February 10, 2009
It was almost as if Herbst Theatre itself were smiling in delight Thursday as Nicholas McGegan and his Philharmonia Baroque Orchestra played a memorial tribute to Felix Mendelssohn’s bicentennial. The audience seemed even more delighted. Glancing up and down my aisle, I noted that every face had a broad expression of pure pleasure. In toto, the concert turned out to be one of the ultimate feel-good events of the season.
McGegan opened with the somber “Hebrides” Overture, Op. 26, followed by Mendelssohn’s reorchestrated version of the scherzo from his String Octet, Op. 20, plus the Three Motets, Op. 39. The latter included lovely vocalism by the San Francisco Girls Chorus.
After intermission came the feast: the full incidental music for Shakespeare’s Midsummer Night’s Dream, Opp. 21 and 61. Besides the orchestra and Girls Chorus, that performance included fairly generous hunks of the Bard’s text, chosen to precede the music written for it. For that, McGegan had the services of actor Stephen Barker Turner.
In a normal performance with a modern symphony orchestra, the “Hebrides” Overture — or Fingal’s Cave, if you prefer — tends to sound like midnight gloom. With a large orchestra, it can sound downright murky. But with the smaller orchestra of PBO, those problems vanished. All was clear and bright. With McGegan’s smaller forces, the sun shone out through the piece. Many details came floating up to the surface in Mendelssohn’s quasi–tone-poem of surf and cliffs.
Of course, Philharmonia Baroque is the size of orchestra that Mendelssohn wrote for. When he arrived to his Leipzig Gewandhaus post, for instance, his orchestra consisted of 35 musicians. (With time he expanded that to 45.) That was about the average size for symphony orchestras in major cities. It was Berlioz and Wagner who started busting stages at the seams by requiring a hundred or more musicians.
The exceptions were the occasional massive choral festivals. For those, humongous forces were arrayed. You come across things like an orchestra with 44 oboes, with similar exaggeration throughout the orchestra. Those turned up to support a chorus of many hundreds of singers. Haydn’s oratorio The Creation was a frequent victim of such bloating during the 19th century.
The principal reason for Mendelssohn’s expanding his Octet scherzo, notably by adding the winds, was that it might serve as an alternative to the original Menuetto in his First Symphony. That has always struck me as a bit odd, since that Menuetto is in quick tempo — Allegro molto. Still, the performance of that revamped scherzo proved wonderfully apt, especially with McGegan’s tempo selection and care for the proper dynamic levels.
Then came the three Latin Motets, written in Rome. They were partly inspired by the nuns singing next door to the composer’s lodgings. McGegan orchestrated the original organ part for his orchestra, to better fit the occasion. Good job. While it did not sound especially like Mendelssohn, it was quite effective on its own terms.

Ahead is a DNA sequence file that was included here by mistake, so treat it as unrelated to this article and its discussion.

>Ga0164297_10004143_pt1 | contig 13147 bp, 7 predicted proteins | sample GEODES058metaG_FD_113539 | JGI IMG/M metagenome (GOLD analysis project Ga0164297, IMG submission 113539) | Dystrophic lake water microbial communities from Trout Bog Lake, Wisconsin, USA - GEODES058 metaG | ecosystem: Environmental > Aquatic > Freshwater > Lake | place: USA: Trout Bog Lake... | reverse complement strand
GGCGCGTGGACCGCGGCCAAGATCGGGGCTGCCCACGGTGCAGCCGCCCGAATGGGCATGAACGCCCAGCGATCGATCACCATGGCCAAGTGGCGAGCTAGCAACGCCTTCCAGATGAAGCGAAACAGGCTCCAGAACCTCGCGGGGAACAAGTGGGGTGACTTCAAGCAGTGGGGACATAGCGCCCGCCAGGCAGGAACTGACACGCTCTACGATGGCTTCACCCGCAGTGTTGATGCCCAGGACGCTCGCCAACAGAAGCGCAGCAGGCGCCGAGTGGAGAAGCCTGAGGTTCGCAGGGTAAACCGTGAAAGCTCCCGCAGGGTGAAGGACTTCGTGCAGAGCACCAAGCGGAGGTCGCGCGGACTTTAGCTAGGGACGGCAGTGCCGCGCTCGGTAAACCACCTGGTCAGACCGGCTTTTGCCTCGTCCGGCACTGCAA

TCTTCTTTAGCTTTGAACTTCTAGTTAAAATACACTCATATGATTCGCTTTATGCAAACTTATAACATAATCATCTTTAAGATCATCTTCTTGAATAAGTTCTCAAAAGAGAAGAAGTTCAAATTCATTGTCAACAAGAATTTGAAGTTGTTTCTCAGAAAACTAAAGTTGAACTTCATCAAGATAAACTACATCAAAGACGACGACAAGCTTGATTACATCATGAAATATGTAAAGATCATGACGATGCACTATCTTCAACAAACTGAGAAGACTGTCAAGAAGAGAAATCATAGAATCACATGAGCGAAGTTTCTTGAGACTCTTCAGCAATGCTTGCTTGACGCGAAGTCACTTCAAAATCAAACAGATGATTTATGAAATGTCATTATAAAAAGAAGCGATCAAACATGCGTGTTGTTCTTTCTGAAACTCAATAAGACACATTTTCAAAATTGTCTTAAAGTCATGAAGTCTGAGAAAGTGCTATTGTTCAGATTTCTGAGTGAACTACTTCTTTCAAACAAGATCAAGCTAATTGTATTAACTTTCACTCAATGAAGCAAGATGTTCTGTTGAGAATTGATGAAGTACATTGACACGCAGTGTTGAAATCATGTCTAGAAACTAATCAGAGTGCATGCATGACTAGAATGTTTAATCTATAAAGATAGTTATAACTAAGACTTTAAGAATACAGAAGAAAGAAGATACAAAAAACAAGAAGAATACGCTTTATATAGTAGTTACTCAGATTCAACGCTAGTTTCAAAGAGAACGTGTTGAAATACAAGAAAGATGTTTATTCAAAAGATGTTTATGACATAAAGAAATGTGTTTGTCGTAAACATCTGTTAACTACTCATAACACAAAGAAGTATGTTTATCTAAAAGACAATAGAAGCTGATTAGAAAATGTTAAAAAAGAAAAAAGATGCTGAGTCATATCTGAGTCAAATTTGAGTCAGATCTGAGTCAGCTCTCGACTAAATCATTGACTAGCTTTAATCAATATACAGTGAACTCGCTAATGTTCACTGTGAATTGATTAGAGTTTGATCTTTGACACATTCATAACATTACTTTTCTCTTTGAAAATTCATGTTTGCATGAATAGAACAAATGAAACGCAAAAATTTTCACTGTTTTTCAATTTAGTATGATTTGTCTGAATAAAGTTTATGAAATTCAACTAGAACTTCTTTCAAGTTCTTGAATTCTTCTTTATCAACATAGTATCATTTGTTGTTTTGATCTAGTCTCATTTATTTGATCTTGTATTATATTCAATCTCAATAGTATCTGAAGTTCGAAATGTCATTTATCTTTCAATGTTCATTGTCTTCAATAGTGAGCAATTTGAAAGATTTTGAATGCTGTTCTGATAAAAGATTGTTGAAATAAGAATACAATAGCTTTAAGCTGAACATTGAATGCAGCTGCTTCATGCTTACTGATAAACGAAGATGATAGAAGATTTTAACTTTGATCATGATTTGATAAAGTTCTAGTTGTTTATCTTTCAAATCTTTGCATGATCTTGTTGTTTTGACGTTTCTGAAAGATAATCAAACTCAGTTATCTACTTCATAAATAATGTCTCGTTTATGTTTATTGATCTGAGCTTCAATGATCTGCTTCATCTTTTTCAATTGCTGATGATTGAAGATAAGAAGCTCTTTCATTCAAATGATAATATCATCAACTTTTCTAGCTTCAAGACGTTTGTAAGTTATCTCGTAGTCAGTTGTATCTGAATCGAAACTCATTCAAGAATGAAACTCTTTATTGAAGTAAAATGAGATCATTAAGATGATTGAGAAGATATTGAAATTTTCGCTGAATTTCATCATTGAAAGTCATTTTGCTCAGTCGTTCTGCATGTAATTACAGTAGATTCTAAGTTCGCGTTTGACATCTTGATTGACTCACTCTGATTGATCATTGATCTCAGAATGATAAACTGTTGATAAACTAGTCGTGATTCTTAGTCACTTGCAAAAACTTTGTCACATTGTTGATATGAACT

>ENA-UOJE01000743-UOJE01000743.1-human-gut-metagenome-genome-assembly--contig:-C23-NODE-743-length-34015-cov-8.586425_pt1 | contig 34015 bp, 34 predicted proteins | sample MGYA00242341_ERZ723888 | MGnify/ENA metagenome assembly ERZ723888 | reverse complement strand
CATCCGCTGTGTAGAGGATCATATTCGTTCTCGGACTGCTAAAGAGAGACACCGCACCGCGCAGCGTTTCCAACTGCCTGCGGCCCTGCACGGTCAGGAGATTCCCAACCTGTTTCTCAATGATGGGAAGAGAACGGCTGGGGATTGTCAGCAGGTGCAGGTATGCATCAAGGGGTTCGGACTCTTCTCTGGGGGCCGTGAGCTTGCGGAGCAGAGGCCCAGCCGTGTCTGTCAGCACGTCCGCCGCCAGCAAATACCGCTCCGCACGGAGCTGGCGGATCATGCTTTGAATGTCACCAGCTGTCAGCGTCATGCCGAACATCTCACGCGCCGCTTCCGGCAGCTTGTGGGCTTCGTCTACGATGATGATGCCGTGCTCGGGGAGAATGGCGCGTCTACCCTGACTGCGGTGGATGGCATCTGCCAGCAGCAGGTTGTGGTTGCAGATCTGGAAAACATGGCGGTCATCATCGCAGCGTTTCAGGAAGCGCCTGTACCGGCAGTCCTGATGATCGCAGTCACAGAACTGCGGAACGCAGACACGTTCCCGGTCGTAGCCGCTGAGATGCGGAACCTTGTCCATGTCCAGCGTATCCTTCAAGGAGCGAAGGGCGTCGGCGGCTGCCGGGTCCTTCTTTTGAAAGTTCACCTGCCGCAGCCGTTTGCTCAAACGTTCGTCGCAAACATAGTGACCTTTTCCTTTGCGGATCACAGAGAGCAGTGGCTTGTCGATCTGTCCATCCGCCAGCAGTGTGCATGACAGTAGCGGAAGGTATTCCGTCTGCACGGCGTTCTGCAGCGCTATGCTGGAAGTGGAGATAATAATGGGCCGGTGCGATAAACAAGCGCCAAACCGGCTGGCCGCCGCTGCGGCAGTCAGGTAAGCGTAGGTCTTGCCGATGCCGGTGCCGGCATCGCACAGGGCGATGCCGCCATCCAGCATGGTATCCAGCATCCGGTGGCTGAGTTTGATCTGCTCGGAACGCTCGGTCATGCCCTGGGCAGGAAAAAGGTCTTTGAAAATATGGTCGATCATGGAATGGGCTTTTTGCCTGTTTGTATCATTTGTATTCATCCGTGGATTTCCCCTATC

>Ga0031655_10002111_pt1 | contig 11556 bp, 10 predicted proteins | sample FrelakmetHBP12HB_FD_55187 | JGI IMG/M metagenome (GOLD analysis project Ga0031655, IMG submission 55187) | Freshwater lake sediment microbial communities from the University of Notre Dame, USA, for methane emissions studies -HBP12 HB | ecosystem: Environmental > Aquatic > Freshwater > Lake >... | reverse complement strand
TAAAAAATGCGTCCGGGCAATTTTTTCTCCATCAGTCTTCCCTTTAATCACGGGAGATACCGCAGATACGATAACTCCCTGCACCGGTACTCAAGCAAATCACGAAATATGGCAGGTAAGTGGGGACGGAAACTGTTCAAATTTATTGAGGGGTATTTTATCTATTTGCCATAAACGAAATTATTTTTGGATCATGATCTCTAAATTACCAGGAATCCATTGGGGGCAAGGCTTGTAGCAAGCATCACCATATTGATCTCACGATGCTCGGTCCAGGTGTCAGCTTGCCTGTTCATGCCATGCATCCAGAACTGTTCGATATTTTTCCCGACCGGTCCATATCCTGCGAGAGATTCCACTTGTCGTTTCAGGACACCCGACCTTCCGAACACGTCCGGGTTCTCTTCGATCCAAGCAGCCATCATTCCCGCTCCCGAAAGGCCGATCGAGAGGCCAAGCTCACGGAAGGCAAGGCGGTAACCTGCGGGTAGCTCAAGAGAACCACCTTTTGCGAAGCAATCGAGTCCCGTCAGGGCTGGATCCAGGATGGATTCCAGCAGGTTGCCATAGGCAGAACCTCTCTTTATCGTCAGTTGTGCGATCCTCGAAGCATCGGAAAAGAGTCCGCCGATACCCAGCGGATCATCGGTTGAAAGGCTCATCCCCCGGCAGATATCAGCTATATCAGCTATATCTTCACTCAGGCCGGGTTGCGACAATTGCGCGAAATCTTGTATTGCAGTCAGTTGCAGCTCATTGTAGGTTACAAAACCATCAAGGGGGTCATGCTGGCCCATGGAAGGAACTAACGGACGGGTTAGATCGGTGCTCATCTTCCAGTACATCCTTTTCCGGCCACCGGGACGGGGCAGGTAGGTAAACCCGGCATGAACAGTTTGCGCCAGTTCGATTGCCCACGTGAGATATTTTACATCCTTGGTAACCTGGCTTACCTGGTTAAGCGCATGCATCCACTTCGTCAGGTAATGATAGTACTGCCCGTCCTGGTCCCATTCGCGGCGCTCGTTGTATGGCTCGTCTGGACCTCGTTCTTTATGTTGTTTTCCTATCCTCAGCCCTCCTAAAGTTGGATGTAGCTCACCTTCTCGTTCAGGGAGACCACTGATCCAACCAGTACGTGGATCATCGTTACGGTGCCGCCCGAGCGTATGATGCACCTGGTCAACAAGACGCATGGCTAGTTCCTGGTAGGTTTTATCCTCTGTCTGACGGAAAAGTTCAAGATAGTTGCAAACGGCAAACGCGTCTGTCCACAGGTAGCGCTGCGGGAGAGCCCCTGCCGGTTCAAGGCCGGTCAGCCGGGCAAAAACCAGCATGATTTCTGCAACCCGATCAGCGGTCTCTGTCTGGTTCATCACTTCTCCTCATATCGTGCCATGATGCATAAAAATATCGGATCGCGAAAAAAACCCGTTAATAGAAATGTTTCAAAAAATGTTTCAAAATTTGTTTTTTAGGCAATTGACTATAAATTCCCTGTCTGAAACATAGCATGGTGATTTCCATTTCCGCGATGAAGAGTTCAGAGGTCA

All three Motets together last only about 20 minutes, using a kind of double chorus. We heard a set of six-soloists chamber choir contrasting with the full chorus. The Girls Chorus displayed a lilting variety of sound via memorably melodic writing, as well as seriously accomplished solo singing. I must mention soprano Sian Wittke as being especially impressive. My one complaint would be the rather so-so elocution of the Latin text.
The largest, most rewarding surprise of the evening was saved for last. What I’d seen announced was simply the Overture to A Midsummer Night’s Dream. But lo and behold, we got the full score … or anyway, 11 of the original 13 sections. The two missing movements are too scant for concert use; they contain only scrap motives lasting a few seconds, used during full theatrical productions of the play to highlight bits of dialogue.
The performance was excellent in every respect, the Girls Chorus singing the Fairy Choruses ravishingly. Those were highlights, featuring fine solo work by soprano Wittke as the First Fairy and alto Emma Dowd as the Second Fairy. (”Come not near our fairy queen. Hence away!” goes their lullaby to the sleeping Queen Titania.) There was absolute magic in that.
Narrator Turner is an experienced pro with a good deal of experience on stage, in film, and in television. He’s performed Shakespearean plays with A.C.T., the California Shakespeare Theater, the New York Shakespeare Festival, and other organizations.
While reading excerpts from the play, he took on several different roles, all very well indeed. The breadth of his mastery impressed the devil out of me. His reading of the prologue and the epilogue were emotionally quite touching. Yet he saved his big guns for the outlandish, incompetent Bottom’s prologue to the play within the play.
The speech is a comic masterpiece, to begin with, as much a historical prologue to the theater of the absurd as it is to Pyramus and Thisbe. Here, any exaggeration is not only acceptable but necessary. Turner did a super job of camping it up: bellowing, prancing about a bit, leaning over toward the audience. He even had the chorus and orchestra tittering.
I was sort of hoping for a musical encore. Say, the Fairy lullaby? But it had been a long program. After Turner lovingly delivered Puck’s closing epilogue — “So goodnight unto you all. Give me your hands, if we be friends, and Robin shall restore amends” — I guess that more performing would have seemed like sacrilege, other than for the ovation that followed, as the friendly audience indeed gave the artists their hands.